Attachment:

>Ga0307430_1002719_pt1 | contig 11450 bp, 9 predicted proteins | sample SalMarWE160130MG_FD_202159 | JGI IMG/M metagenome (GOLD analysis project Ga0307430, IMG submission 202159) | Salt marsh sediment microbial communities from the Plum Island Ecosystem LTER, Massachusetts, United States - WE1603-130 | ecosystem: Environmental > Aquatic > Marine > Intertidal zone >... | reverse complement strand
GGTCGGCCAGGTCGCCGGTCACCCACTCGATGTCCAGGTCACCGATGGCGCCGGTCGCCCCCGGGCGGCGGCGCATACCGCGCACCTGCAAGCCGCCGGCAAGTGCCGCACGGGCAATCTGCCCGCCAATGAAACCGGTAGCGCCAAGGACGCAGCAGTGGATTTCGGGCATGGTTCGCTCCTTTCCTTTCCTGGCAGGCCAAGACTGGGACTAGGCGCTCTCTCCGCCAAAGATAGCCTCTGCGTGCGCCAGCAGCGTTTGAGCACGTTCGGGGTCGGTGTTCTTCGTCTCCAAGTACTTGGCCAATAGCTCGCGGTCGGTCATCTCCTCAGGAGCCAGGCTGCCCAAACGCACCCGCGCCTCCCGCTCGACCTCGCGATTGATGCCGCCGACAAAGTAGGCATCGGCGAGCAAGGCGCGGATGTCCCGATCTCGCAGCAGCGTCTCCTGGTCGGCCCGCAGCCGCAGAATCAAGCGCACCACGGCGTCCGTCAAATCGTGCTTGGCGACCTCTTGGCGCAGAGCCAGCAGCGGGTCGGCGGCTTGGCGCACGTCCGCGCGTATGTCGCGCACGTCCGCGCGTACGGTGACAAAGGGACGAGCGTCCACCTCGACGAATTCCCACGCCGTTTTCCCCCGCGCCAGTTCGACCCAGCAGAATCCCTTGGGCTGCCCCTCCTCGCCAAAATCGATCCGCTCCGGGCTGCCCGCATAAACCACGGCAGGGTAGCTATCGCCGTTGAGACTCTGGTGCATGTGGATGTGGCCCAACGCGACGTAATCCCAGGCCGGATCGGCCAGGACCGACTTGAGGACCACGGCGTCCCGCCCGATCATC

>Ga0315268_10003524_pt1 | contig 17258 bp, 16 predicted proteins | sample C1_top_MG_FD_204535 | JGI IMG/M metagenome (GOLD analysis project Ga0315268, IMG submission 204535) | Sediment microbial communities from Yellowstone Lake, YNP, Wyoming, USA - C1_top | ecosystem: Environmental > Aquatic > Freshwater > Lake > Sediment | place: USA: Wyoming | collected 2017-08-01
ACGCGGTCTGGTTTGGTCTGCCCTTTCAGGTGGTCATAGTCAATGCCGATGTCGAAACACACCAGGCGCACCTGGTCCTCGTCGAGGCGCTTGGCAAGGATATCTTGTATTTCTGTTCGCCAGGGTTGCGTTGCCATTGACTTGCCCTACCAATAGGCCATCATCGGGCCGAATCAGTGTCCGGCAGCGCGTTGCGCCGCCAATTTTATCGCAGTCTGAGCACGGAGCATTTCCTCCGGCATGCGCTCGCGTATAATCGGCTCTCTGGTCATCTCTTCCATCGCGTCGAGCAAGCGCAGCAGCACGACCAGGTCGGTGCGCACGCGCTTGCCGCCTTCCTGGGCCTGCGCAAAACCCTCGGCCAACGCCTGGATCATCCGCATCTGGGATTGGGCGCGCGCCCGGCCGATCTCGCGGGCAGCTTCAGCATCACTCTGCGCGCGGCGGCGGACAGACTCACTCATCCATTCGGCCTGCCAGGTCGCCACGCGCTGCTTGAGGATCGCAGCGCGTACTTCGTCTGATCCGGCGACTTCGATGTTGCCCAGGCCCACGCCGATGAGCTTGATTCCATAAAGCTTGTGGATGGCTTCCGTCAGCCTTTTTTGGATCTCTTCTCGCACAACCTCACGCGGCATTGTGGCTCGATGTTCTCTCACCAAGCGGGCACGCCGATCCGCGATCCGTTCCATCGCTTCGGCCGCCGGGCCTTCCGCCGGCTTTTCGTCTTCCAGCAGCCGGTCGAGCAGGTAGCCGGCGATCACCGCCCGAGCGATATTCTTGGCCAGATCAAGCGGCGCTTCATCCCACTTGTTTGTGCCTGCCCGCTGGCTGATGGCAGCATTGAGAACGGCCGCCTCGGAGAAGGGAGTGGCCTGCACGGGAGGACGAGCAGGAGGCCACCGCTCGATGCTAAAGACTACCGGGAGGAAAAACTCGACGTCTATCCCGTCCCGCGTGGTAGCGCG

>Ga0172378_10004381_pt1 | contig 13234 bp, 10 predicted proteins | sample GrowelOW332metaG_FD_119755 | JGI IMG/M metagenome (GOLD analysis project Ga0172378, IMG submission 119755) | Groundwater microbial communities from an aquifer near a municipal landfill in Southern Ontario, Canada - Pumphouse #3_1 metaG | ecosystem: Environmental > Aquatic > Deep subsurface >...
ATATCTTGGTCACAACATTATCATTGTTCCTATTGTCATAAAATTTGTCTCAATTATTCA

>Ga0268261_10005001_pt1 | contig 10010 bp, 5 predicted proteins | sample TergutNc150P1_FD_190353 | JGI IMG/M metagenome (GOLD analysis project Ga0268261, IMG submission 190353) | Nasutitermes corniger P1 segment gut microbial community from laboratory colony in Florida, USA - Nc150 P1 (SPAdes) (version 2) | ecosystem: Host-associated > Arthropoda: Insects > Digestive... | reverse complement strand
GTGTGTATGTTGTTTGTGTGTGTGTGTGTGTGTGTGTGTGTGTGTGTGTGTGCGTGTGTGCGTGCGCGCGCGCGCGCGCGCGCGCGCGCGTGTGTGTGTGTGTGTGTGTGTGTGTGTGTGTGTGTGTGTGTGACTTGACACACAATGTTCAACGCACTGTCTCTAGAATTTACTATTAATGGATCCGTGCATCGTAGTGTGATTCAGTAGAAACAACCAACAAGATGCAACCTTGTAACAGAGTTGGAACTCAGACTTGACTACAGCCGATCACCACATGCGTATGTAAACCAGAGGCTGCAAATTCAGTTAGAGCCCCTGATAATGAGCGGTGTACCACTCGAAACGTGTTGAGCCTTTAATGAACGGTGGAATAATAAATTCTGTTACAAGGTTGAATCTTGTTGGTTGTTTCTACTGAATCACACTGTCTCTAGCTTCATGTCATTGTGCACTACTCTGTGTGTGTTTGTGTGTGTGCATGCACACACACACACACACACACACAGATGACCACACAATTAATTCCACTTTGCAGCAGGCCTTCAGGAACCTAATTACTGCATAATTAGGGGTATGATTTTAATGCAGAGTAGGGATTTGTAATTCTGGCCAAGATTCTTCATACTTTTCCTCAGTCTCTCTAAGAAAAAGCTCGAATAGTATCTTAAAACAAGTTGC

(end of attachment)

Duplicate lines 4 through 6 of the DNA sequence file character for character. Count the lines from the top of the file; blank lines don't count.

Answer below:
ACGCGGTCTGGTTTGGTCTGCCCTTTCAGGTGGTCATAGTCAATGCCGATGTCGAAACACACCAGGCGCACCTGGTCCTCGTCGAGGCGCTTGGCAAGGATATCTTGTATTTCTGTTCGCCAGGGTTGCGTTGCCATTGACTTGCCCTACCAATAGGCCATCATCGGGCCGAATCAGTGTCCGGCAGCGCGTTGCGCCGCCAATTTTATCGCAGTCTGAGCACGGAGCATTTCCTCCGGCATGCGCTCGCGTATAATCGGCTCTCTGGTCATCTCTTCCATCGCGTCGAGCAAGCGCAGCAGCACGACCAGGTCGGTGCGCACGCGCTTGCCGCCTTCCTGGGCCTGCGCAAAACCCTCGGCCAACGCCTGGATCATCCGCATCTGGGATTGGGCGCGCGCCCGGCCGATCTCGCGGGCAGCTTCAGCATCACTCTGCGCGCGGCGGCGGACAGACTCACTCATCCATTCGGCCTGCCAGGTCGCCACGCGCTGCTTGAGGATCGCAGCGCGTACTTCGTCTGATCCGGCGACTTCGATGTTGCCCAGGCCCACGCCGATGAGCTTGATTCCATAAAGCTTGTGGATGGCTTCCGTCAGCCTTTTTTGGATCTCTTCTCGCACAACCTCACGCGGCATTGTGGCTCGATGTTCTCTCACCAAGCGGGCACGCCGATCCGCGATCCGTTCCATCGCTTCGGCCGCCGGGCCTTCCGCCGGCTTTTCGTCTTCCAGCAGCCGGTCGAGCAGGTAGCCGGCGATCACCGCCCGAGCGATATTCTTGGCCAGATCAAGCGGCGCTTCATCCCACTTGTTTGTGCCTGCCCGCTGGCTGATGGCAGCATTGAGAACGGCCGCCTCGGAGAAGGGAGTGGCCTGCACGGGAGGACGAGCAGGAGGCCACCGCTCGATGCTAAAGACTACCGGGAGGAAAAACTCGACGTCTATCCCGTCCCGCGTGGTAGCGCG

>Ga0172378_10004381_pt1 | contig 13234 bp, 10 predicted proteins | sample GrowelOW332metaG_FD_119755 | JGI IMG/M metagenome (GOLD analysis project Ga0172378, IMG submission 119755) | Groundwater microbial communities from an aquifer near a municipal landfill in Southern Ontario, Canada - Pumphouse #3_1 metaG | ecosystem: Environmental > Aquatic > Deep subsurface >...
ATATCTTGGTCACAACATTATCATTGTTCCTATTGTCATAAAATTTGTCTCAATTATTCA